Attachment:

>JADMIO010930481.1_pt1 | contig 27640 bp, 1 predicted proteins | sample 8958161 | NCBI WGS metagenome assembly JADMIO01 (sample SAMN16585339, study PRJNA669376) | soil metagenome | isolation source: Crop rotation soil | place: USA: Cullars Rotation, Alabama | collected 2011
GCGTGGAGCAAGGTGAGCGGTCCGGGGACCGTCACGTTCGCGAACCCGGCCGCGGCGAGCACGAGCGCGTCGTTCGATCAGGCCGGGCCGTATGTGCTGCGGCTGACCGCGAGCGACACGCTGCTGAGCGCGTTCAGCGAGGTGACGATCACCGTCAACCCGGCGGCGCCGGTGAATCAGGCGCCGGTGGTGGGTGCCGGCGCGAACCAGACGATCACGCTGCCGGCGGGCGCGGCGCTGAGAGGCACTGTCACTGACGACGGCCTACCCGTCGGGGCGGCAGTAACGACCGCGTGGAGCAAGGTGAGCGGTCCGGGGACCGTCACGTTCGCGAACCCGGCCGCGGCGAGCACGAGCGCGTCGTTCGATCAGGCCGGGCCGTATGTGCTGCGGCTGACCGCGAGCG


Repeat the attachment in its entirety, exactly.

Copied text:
>JADMIO010930481.1_pt1 | contig 27640 bp, 1 predicted proteins | sample 8958161 | NCBI WGS metagenome assembly JADMIO01 (sample SAMN16585339, study PRJNA669376) | soil metagenome | isolation source: Crop rotation soil | place: USA: Cullars Rotation, Alabama | collected 2011
GCGTGGAGCAAGGTGAGCGGTCCGGGGACCGTCACGTTCGCGAACCCGGCCGCGGCGAGCACGAGCGCGTCGTTCGATCAGGCCGGGCCGTATGTGCTGCGGCTGACCGCGAGCGACACGCTGCTGAGCGCGTTCAGCGAGGTGACGATCACCGTCAACCCGGCGGCGCCGGTGAATCAGGCGCCGGTGGTGGGTGCCGGCGCGAACCAGACGATCACGCTGCCGGCGGGCGCGGCGCTGAGAGGCACTGTCACTGACGACGGCCTACCCGTCGGGGCGGCAGTAACGACCGCGTGGAGCAAGGTGAGCGGTCCGGGGACCGTCACGTTCGCGAACCCGGCCGCGGCGAGCACGAGCGCGTCGTTCGATCAGGCCGGGCCGTATGTGCTGCGGCTGACCGCGAGCG